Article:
Please do comment away! As a mentor you use the site and have something helpful to say about how it works and communications is vital in your role too. I think you are right that the key is balance, I’m as sure I will try to get things right as I am certain it will probably be wrong for some people.

  5. Polly Robinson says:

    I also am a mentor and endorse what Sue says, above. It’s important to remember that different people like different methods of communication, so one might argue that every method available should be used. However, this is time-consuming, so hopefully your poll will give an indication of what the majority prefer and you’ll be able to move forward accordingly. 🙂

    • Kevin Dontenville says:

      Hi Polly

      When looking at these things I recall a phrase in a film when George Burns says, ‘They invented so many ways to communicate, finally, nobody does.”

      I am a big believer in proper open standards with communications, it is the only reason the internet exists at all or that we can make calls to anyone with a telephone in fact, the reason we can all write anything at all. I don’t need to know whether you use a Siemens phone or an iPhone I just call.

      The issue with some standards is they are defacto and not open or structured and they generally have another agenda that is not just to enable communications but often own them.

      We can all use the web and we can all use email. We all need to be members of the eclub site. We need to be careful we don’t also need to use Twitter, Facebook, LinkedIn and 10 other ways to talk just to stay in the loop.

      I very much like the idea of pushing the clubs data and communications out through all those Social Media platforms and those yet to be established, but personally, I would discourage use that results in any of them becoming a defacto mandatory part of the club.

      😉

  6. Duncan Arinze says:

    Hello Kevin, i have completed the vote.Thankyou for conducting it. I believe this will take things forward.Duncan Arinze

  7. Mary says:

    I filled in the ?aire on the Facebook page. I thought an app for my Iphone would be a good idea but the guru seems to think that is not a good idea.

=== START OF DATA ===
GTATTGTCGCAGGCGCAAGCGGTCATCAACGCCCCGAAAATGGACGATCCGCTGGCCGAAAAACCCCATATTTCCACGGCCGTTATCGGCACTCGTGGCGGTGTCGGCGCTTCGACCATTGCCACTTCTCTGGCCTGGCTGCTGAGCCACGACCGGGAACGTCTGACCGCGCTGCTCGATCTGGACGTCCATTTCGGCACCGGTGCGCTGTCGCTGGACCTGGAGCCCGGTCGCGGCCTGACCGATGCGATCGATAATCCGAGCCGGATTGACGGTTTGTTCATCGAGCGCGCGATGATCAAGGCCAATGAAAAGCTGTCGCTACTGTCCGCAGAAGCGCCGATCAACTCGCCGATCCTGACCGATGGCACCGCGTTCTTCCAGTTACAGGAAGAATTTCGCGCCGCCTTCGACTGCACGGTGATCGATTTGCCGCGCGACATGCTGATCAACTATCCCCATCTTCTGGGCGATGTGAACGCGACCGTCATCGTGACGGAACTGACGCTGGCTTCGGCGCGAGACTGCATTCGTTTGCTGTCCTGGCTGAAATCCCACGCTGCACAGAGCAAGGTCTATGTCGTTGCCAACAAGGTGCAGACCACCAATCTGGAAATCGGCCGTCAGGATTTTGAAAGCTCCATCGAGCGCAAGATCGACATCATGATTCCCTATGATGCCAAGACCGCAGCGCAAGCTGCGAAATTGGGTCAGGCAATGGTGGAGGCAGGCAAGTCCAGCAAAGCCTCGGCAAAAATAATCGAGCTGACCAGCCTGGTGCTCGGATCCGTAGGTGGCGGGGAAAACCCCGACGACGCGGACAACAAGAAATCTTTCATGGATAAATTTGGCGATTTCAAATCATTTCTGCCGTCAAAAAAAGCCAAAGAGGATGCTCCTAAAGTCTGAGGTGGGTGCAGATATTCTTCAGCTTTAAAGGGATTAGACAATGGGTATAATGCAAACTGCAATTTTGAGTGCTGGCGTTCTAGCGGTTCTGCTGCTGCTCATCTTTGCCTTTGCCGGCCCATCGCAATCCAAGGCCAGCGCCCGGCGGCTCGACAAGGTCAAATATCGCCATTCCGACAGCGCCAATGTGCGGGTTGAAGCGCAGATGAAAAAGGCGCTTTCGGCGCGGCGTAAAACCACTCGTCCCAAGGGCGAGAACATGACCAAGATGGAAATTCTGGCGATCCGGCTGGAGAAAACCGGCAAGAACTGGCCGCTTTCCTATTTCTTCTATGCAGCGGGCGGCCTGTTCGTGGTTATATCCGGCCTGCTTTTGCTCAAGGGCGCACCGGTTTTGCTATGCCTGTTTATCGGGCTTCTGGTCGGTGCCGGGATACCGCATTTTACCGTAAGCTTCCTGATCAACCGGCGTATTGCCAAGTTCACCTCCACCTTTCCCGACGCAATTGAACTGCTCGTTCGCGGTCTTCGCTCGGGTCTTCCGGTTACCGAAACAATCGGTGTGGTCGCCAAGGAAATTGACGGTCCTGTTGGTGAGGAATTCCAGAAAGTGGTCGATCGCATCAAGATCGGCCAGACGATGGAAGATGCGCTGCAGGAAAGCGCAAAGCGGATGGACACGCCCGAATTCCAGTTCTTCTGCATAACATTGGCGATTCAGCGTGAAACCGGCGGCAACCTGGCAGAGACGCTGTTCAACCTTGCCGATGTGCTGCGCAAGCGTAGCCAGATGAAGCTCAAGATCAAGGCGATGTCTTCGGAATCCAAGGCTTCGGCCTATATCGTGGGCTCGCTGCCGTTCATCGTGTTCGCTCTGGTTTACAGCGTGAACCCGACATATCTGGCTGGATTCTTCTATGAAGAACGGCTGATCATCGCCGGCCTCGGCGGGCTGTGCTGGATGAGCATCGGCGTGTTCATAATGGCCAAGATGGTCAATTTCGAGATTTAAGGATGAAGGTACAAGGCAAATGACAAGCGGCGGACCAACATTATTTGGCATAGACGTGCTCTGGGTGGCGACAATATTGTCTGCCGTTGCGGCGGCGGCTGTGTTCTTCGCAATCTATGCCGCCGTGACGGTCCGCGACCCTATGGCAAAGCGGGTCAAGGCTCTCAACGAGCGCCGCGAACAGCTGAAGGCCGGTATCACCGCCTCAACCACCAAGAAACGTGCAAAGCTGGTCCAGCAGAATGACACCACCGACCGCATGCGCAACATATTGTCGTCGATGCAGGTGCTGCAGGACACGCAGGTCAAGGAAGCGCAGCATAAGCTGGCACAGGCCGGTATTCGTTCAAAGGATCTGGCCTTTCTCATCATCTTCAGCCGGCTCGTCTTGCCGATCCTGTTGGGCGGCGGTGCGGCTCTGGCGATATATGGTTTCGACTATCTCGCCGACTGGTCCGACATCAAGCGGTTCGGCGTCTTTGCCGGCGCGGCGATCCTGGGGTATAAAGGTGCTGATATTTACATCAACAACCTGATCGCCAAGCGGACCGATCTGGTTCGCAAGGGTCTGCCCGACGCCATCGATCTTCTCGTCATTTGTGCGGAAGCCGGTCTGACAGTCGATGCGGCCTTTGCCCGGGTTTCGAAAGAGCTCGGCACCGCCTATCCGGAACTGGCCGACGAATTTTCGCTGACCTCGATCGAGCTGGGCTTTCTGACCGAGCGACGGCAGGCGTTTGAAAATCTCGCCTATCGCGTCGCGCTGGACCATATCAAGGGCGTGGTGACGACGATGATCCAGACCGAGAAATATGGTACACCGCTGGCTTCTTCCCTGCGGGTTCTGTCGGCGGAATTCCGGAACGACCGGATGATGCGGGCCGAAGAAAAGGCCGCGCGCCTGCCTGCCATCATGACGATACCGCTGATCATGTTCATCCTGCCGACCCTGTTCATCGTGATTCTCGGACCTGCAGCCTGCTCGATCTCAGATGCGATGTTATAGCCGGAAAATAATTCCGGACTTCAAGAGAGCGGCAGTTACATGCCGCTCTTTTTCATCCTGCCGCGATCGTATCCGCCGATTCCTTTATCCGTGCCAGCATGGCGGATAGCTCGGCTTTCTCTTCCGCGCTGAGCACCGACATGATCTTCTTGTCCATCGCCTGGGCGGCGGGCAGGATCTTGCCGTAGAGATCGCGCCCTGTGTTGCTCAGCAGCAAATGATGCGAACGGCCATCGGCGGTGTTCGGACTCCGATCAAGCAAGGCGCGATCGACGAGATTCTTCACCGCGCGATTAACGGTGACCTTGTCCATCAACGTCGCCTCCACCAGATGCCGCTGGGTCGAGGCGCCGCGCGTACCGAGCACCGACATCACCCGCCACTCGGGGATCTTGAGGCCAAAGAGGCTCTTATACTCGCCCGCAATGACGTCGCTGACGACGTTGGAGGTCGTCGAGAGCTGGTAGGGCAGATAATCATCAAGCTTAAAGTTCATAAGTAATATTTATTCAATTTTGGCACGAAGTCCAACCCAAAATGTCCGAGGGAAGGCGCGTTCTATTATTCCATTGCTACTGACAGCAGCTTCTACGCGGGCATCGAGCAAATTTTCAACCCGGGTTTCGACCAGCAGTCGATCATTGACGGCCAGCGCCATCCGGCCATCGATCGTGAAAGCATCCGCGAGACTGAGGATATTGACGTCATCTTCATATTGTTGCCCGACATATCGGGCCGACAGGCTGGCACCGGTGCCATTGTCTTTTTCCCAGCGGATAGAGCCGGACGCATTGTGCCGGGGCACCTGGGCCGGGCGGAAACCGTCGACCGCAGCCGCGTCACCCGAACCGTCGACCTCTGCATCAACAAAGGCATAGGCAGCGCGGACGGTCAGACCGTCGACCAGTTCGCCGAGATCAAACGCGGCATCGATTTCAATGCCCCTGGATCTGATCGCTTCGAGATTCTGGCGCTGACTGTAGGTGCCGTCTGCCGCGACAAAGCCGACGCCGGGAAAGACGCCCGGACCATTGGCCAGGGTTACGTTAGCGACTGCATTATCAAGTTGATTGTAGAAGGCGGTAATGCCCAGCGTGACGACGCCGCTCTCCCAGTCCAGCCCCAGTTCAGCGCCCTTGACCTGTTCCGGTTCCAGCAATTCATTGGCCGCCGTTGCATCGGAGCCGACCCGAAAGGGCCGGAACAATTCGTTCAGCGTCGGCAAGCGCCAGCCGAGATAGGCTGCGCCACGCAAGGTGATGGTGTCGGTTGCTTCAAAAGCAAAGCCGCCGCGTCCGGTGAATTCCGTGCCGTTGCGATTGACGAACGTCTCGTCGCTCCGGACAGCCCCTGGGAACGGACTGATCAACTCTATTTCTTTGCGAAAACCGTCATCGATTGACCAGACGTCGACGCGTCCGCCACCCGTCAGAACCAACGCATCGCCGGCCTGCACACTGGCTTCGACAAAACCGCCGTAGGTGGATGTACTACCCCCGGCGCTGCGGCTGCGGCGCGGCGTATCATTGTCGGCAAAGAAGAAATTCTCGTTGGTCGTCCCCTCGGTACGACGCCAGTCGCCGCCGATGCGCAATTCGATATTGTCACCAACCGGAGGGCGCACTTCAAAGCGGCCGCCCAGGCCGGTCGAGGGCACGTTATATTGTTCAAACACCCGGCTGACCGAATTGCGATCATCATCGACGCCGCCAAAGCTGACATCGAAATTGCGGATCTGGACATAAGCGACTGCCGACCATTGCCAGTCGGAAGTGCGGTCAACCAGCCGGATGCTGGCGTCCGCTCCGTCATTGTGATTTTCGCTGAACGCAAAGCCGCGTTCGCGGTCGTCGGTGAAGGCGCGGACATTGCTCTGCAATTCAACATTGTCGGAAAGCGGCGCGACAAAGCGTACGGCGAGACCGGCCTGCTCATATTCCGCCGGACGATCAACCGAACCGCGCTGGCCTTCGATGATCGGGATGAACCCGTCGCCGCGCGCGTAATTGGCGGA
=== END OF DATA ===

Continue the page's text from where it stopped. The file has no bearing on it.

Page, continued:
• Janice Mason says:

      I did mention an app in my post too. It’s not necessarily the size of the print on this iPhpne that is the problem, it is the ad hoc way it scrolls or when I post there is a title bar across the top of the box so that I can’t see what I’m typing (and that’sy excuse for first line spelling mistakes and I’m sticking to it). An app that aided how the elements of the page fall together on the small screen would save a lot of frustration.

      • Kevin Dontenville says:

        The new site should present properly on mobile devices so that should help.

        The only issue with iphone and android apps is the cost esp Apple and the management of them across the iphone/android/win7/win8 versions released. Using HTML5 and some alternate views for mobile browsers should give you something simple.

        Also you can use third party apps to take pics and write posts direct to the site if we wish to allow it.

  8. Rachel Davis says:

    I quite like the idea of being able to link to other media – as I’m not sure that I have time for updating another status on another profile – if it would all link together and make it quicker and easier for us all to update what we’re doing, where we’re going etc, that would be brill.
    now then, where are the tea, coffee and biscuits that were promised??

    • Kevin Dontenville says:

      Hi Rachel

      We can see what we can do, what profiles do you update at the moment – that you would deem suitable for Rotary 😉

  9. admin says:

    The Directory is something members sign up for on joining, however in the eClub we have not given out addresses, only emails.

    I would like to have a lot of our site open to visitors and the private areas for our Club Business.

    This voting format would be useful for helping to get everyone involved in the decision making.

    The eClub needs to be committed to using Social Networks like Twitter, Facebook and Linked In, as these help to build relationships with each other and connect with Rotary both nationally and internationally. However members of the eClub need to see the Website as the home of the eClub, where business, our weekly programme and other eClub matters are published.

    • Kevin Dontenville says:

      Hi Tim

      I think what I meant was that they could update their information themselves and perhaps control what they are happy to disclose to members.